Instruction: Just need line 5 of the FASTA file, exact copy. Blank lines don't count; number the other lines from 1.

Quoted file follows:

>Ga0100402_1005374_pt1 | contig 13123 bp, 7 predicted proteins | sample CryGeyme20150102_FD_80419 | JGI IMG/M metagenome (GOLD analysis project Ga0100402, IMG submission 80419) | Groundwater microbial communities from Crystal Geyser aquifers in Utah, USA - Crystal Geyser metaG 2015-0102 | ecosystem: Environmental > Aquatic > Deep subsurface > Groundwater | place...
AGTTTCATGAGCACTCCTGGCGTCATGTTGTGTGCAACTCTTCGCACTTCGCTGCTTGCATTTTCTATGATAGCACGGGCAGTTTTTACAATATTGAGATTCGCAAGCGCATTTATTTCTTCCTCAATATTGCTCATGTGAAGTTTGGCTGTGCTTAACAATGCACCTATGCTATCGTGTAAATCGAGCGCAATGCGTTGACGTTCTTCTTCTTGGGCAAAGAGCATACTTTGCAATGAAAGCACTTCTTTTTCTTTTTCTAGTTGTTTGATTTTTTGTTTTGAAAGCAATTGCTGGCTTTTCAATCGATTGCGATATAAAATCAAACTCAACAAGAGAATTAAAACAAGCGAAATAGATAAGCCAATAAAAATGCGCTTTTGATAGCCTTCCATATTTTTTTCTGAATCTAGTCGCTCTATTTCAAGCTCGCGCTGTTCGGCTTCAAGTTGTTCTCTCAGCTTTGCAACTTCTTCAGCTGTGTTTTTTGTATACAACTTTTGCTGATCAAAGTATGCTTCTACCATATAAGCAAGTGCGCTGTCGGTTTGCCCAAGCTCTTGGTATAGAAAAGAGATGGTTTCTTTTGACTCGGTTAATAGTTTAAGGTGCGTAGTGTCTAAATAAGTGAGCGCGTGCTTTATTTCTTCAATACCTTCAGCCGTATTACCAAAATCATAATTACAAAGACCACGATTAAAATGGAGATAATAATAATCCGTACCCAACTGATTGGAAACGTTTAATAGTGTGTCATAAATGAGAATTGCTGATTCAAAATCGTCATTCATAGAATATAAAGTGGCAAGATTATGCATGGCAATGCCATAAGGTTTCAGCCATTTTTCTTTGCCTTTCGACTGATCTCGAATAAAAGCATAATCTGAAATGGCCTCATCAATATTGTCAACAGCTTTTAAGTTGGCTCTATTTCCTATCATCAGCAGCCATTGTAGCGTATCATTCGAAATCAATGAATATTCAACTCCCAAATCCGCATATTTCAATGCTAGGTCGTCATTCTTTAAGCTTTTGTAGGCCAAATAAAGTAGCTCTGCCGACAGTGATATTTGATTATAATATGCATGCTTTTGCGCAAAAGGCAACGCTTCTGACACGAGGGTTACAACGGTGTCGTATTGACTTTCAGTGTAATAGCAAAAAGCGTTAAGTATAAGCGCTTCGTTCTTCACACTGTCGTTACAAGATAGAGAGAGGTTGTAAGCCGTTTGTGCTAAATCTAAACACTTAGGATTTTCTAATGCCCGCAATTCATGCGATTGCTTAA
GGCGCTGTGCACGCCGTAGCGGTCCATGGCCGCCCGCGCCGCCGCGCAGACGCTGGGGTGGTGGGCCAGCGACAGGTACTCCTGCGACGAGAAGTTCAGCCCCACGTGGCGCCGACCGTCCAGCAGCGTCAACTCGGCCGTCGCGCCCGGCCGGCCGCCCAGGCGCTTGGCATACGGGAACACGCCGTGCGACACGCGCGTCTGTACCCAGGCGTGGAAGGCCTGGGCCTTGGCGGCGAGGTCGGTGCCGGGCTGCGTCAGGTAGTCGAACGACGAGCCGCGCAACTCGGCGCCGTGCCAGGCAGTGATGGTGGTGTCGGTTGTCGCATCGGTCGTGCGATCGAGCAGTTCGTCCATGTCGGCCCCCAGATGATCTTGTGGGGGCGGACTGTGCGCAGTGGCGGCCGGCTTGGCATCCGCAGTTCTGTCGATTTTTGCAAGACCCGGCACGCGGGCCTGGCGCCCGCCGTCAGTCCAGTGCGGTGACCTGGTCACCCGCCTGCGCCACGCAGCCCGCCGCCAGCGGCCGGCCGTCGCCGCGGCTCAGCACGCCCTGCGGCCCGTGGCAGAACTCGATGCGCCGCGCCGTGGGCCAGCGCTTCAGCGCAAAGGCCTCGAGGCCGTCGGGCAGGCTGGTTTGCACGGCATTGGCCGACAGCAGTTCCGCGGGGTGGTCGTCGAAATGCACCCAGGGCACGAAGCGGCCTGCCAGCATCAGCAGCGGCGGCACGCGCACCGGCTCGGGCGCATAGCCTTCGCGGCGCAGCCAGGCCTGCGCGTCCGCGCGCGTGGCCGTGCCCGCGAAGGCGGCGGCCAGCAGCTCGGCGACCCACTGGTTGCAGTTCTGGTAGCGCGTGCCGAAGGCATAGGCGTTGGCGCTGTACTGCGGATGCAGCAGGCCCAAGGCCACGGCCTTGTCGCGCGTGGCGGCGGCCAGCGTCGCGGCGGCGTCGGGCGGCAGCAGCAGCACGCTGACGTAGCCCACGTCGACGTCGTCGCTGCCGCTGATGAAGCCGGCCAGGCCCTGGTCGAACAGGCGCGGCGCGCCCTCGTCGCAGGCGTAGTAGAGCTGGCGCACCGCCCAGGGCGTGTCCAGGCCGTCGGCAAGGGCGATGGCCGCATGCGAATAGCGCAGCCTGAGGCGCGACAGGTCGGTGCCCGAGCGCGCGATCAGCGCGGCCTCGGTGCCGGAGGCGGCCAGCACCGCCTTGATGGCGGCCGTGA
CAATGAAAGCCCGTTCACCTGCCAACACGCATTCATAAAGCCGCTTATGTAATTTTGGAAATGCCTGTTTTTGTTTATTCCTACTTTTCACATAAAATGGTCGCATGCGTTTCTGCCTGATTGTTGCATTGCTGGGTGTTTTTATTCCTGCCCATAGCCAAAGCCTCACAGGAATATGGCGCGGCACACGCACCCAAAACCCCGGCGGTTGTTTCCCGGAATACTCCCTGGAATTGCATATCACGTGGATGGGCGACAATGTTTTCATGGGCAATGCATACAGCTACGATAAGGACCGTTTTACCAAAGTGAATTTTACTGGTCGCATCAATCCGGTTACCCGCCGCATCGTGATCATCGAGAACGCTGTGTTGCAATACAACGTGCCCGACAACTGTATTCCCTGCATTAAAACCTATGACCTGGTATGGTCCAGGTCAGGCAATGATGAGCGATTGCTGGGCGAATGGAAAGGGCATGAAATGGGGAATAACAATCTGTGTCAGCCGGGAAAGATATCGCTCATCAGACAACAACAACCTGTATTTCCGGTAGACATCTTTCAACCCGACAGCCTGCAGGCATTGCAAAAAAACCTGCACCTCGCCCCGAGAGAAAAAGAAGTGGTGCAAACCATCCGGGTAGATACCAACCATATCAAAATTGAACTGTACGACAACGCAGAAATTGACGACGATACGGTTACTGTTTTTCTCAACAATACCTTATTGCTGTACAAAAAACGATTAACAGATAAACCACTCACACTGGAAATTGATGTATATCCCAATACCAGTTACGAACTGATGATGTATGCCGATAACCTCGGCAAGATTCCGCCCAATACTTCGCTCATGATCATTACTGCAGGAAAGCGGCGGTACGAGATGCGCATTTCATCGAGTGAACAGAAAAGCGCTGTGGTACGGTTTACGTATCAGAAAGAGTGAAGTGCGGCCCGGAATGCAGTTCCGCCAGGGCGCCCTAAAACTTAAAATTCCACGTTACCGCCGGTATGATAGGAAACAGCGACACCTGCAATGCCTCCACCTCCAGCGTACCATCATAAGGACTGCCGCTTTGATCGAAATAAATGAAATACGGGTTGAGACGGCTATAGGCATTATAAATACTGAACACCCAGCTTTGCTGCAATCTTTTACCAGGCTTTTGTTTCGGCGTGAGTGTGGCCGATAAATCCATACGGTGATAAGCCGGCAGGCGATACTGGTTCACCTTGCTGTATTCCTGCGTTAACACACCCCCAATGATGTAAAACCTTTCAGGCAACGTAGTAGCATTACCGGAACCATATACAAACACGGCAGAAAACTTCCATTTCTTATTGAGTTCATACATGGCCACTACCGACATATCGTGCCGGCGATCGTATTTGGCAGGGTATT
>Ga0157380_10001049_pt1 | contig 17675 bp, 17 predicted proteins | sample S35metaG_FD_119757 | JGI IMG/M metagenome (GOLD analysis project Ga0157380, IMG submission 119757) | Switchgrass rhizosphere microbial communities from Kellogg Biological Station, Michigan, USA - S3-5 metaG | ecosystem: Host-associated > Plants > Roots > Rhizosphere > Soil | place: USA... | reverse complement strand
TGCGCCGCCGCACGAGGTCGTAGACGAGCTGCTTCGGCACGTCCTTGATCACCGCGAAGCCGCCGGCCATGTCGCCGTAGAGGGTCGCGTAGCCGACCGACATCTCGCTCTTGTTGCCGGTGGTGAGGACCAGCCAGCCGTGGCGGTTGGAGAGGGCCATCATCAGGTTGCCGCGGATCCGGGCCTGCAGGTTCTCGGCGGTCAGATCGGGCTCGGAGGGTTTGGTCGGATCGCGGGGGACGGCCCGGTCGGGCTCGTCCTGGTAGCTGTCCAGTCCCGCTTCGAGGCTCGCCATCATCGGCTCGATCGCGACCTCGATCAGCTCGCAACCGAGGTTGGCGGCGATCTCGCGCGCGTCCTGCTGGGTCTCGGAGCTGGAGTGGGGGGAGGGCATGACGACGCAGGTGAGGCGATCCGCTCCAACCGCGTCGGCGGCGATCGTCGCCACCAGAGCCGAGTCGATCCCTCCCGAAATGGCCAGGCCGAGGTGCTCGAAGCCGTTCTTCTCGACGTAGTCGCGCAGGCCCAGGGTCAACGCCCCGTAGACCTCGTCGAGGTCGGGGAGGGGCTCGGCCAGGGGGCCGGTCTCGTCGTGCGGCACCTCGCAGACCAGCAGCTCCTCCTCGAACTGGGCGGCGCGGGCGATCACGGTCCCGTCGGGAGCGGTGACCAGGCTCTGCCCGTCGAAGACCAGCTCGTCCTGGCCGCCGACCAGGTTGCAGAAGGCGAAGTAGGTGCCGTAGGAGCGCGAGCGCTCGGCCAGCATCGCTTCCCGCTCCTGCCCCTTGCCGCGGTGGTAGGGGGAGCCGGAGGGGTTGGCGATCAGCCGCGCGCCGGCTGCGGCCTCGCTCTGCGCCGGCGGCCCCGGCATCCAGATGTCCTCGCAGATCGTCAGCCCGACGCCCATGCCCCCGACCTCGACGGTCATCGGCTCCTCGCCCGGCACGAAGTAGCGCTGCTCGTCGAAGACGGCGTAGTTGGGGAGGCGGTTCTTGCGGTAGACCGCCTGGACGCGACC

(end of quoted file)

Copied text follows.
>Ga0157380_10001049_pt1 | contig 17675 bp, 17 predicted proteins | sample S35metaG_FD_119757 | JGI IMG/M metagenome (GOLD analysis project Ga0157380, IMG submission 119757) | Switchgrass rhizosphere microbial communities from Kellogg Biological Station, Michigan, USA - S3-5 metaG | ecosystem: Host-associated > Plants > Roots > Rhizosphere > Soil | place: USA... | reverse complement strand